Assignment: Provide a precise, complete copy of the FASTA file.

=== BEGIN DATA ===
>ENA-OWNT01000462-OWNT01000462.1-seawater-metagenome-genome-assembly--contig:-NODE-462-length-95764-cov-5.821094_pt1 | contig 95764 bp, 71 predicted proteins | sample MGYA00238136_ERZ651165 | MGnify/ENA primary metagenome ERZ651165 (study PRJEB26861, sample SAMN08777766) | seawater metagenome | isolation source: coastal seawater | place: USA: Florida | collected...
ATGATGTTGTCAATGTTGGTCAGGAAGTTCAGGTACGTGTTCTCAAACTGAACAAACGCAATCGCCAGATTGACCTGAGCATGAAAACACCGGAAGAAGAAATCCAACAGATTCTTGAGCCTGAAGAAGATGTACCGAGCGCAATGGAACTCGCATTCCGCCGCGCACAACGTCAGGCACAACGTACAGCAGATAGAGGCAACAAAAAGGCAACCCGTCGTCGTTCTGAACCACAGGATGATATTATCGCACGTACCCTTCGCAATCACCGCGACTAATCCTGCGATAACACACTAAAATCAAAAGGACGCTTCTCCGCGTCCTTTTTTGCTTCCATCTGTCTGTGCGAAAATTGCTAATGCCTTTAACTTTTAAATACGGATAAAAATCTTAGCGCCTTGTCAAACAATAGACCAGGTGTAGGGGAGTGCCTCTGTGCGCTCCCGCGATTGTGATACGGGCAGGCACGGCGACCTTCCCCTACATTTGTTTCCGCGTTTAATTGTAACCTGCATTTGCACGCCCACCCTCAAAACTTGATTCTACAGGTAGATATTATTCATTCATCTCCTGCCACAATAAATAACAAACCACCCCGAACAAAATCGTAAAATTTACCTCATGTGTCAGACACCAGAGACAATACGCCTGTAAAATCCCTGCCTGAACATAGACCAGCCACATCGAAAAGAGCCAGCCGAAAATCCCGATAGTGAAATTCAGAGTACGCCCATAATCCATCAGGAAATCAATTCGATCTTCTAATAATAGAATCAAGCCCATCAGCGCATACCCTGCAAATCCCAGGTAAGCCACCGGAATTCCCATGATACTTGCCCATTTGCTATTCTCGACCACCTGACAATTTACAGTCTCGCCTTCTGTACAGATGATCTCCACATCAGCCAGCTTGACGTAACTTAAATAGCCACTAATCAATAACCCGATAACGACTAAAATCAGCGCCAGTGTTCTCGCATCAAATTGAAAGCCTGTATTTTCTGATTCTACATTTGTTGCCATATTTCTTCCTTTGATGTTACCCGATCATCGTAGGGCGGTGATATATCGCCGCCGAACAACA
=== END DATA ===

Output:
>ENA-OWNT01000462-OWNT01000462.1-seawater-metagenome-genome-assembly--contig:-NODE-462-length-95764-cov-5.821094_pt1 | contig 95764 bp, 71 predicted proteins | sample MGYA00238136_ERZ651165 | MGnify/ENA primary metagenome ERZ651165 (study PRJEB26861, sample SAMN08777766) | seawater metagenome | isolation source: coastal seawater | place: USA: Florida | collected...
ATGATGTTGTCAATGTTGGTCAGGAAGTTCAGGTACGTGTTCTCAAACTGAACAAACGCAATCGCCAGATTGACCTGAGCATGAAAACACCGGAAGAAGAAATCCAACAGATTCTTGAGCCTGAAGAAGATGTACCGAGCGCAATGGAACTCGCATTCCGCCGCGCACAACGTCAGGCACAACGTACAGCAGATAGAGGCAACAAAAAGGCAACCCGTCGTCGTTCTGAACCACAGGATGATATTATCGCACGTACCCTTCGCAATCACCGCGACTAATCCTGCGATAACACACTAAAATCAAAAGGACGCTTCTCCGCGTCCTTTTTTGCTTCCATCTGTCTGTGCGAAAATTGCTAATGCCTTTAACTTTTAAATACGGATAAAAATCTTAGCGCCTTGTCAAACAATAGACCAGGTGTAGGGGAGTGCCTCTGTGCGCTCCCGCGATTGTGATACGGGCAGGCACGGCGACCTTCCCCTACATTTGTTTCCGCGTTTAATTGTAACCTGCATTTGCACGCCCACCCTCAAAACTTGATTCTACAGGTAGATATTATTCATTCATCTCCTGCCACAATAAATAACAAACCACCCCGAACAAAATCGTAAAATTTACCTCATGTGTCAGACACCAGAGACAATACGCCTGTAAAATCCCTGCCTGAACATAGACCAGCCACATCGAAAAGAGCCAGCCGAAAATCCCGATAGTGAAATTCAGAGTACGCCCATAATCCATCAGGAAATCAATTCGATCTTCTAATAATAGAATCAAGCCCATCAGCGCATACCCTGCAAATCCCAGGTAAGCCACCGGAATTCCCATGATACTTGCCCATTTGCTATTCTCGACCACCTGACAATTTACAGTCTCGCCTTCTGTACAGATGATCTCCACATCAGCCAGCTTGACGTAACTTAAATAGCCACTAATCAATAACCCGATAACGACTAAAATCAGCGCCAGTGTTCTCGCATCAAATTGAAAGCCTGTATTTTCTGATTCTACATTTGTTGCCATATTTCTTCCTTTGATGTTACCCGATCATCGTAGGGCGGTGATATATCGCCGCCGAACAACA